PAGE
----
After the New York State Education Law 6902, a nurse (NP) diagnoses diseases and physical conditions and implements therapeutic and corrective measures in a practical specialty. This law requires the NP to practice in collaboration with a physician qualified for cooperation in the NP specialty and in accordance with a written practice agreement and written practice protocols. If the Modernization of Care Practitioners Act on issues related to community practice agreements and practice protocols can be e-mailed to the Care Office or by telephone at 518-474-3817 ext. 120 or by fax at 518-474-3706. It is not the jurisdiction of the Office for the Interpretation of Financial Relations Laws between NPNs and cooperating physicians. Implementation of the Nursing Practitioner Modernization Act that allows the practice of professional care registered by a certified nurse practitioner, diagnosis and performance without the cooperation of a licensed physician to include it. A “fee split” can occur when an NP shares its income or practice expenses with a physician who is not NP`s employer. “royalty splitting,” an agreement or agreement whereby the MNP pays the cooperating physician an amount that depends on a percentage or other part of the NP`s income or income in exchange for the benefits of the cooperating physician, or otherwise dependent on it. For example, if an NP pays 20% of the NP`s professional income to the cooperating physician (who works in a separate medical practice) in exchange for the cooperating physician`s benefits, the NP and the physician are likely to practice an illegal “tariff split.” Every nurse (NP) must enter into a written cooperation agreement with a doctor in order to practice. The cooperation agreements include provisions dealing with the following provisions: a copy of the cooperation agreement must be kept within the practical parameters of the NP and made available to the New York State State Education Department (SED) for consultation. Here is a copy of an example of a cooperation agreement (20 KB) that you can use as a template. NPNs may refer patients to their cooperating physicians if medically necessary, provided that the NNP receives nothing in return for the transfer.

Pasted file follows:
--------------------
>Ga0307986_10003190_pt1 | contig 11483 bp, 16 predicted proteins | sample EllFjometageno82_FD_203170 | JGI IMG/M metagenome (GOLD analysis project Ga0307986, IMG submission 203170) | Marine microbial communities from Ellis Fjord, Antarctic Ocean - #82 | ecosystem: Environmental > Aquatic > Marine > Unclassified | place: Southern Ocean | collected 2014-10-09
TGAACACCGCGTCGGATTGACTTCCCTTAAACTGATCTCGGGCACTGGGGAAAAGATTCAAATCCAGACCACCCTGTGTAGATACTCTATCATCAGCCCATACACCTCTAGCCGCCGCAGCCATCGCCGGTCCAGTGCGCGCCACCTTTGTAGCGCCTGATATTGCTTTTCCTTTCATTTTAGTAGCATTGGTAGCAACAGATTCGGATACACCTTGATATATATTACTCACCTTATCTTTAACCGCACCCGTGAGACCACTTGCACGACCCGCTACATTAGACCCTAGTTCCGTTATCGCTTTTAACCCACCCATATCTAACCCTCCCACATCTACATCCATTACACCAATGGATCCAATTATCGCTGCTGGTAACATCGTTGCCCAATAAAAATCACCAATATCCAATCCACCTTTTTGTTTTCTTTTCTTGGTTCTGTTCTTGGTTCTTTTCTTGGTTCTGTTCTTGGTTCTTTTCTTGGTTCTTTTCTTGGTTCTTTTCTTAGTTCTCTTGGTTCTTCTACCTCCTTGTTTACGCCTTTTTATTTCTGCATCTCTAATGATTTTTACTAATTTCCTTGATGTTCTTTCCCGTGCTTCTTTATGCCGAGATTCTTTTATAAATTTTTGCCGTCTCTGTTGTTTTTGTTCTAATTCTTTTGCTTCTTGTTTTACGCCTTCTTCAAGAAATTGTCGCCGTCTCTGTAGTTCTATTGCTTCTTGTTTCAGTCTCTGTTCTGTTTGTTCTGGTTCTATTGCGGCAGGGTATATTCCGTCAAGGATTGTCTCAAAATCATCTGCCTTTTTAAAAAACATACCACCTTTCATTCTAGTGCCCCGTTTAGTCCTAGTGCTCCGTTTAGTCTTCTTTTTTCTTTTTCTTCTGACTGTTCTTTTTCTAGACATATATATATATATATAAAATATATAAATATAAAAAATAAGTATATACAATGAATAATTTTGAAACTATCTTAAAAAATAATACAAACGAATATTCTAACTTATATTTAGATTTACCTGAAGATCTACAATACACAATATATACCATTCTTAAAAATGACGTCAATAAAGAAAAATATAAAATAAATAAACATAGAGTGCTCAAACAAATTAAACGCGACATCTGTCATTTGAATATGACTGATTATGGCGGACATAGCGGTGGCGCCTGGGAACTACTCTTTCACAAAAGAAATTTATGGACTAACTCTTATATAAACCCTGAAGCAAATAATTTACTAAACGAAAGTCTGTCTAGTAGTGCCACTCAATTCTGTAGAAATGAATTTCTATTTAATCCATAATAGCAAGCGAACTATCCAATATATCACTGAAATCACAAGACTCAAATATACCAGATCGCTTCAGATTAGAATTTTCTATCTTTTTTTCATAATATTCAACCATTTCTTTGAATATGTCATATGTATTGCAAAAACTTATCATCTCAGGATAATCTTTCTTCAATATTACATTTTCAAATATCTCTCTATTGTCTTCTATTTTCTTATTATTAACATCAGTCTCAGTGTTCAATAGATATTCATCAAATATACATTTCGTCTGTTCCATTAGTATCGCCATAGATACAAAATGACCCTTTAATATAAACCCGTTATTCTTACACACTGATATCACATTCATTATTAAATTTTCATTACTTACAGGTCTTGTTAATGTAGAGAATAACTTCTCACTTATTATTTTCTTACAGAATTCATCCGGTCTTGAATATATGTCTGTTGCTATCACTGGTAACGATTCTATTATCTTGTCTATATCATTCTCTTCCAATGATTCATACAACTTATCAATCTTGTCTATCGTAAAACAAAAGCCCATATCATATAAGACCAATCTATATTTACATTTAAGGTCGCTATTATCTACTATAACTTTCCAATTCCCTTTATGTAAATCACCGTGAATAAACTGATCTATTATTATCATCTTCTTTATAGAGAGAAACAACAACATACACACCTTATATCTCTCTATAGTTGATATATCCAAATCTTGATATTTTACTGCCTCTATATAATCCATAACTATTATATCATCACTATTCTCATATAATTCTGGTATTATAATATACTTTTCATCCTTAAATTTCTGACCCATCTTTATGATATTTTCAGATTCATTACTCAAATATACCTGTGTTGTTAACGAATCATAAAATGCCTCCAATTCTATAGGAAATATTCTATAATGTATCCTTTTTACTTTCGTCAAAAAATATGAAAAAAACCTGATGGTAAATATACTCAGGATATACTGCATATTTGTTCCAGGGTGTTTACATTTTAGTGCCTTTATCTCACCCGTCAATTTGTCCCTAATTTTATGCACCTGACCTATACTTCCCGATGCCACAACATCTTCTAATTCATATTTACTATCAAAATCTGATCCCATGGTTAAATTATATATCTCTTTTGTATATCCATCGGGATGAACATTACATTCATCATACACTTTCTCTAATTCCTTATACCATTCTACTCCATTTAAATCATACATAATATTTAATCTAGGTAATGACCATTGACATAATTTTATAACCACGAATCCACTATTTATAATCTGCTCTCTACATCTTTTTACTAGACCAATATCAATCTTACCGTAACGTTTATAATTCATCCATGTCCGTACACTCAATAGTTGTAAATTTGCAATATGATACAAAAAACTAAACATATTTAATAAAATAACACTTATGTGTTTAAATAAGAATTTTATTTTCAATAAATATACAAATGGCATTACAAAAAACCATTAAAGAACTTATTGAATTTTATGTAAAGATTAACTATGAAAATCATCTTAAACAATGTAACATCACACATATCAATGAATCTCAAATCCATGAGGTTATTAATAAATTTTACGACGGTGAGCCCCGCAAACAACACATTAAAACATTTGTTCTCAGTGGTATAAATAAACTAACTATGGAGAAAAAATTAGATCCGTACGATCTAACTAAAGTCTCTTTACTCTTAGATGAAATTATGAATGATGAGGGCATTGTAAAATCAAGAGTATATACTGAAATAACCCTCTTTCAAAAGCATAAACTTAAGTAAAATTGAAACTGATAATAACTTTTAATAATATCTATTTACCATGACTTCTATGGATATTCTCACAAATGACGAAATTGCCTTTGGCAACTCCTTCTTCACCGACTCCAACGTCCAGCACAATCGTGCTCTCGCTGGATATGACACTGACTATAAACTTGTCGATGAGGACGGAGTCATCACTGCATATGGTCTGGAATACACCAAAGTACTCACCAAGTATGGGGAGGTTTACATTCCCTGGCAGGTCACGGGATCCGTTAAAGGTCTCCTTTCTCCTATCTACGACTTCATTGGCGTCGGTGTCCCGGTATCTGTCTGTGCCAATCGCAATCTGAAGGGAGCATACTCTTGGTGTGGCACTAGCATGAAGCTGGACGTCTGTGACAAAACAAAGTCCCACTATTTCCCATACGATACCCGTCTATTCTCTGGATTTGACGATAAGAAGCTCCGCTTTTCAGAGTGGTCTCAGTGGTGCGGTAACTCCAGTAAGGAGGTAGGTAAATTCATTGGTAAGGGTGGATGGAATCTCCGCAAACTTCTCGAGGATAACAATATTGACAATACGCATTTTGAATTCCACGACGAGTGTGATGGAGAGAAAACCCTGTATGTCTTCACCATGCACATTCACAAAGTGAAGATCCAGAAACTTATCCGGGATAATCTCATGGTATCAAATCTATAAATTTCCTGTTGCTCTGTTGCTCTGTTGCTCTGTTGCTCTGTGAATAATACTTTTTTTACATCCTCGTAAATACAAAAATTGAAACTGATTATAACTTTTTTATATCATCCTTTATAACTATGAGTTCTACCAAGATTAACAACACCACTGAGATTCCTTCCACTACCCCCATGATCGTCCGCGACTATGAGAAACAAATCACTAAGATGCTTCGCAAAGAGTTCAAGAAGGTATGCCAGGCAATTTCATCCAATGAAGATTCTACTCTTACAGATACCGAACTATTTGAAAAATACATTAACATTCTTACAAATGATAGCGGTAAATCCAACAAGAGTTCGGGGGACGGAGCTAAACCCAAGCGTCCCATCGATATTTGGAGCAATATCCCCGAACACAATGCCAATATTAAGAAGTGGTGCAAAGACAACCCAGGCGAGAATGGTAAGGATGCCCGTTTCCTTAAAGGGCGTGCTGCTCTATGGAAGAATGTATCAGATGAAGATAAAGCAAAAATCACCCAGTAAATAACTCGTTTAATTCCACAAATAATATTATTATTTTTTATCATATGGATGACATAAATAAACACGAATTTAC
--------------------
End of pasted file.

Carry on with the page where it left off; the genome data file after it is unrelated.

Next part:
New York law does not require a cooperation agreement to include a payment provision.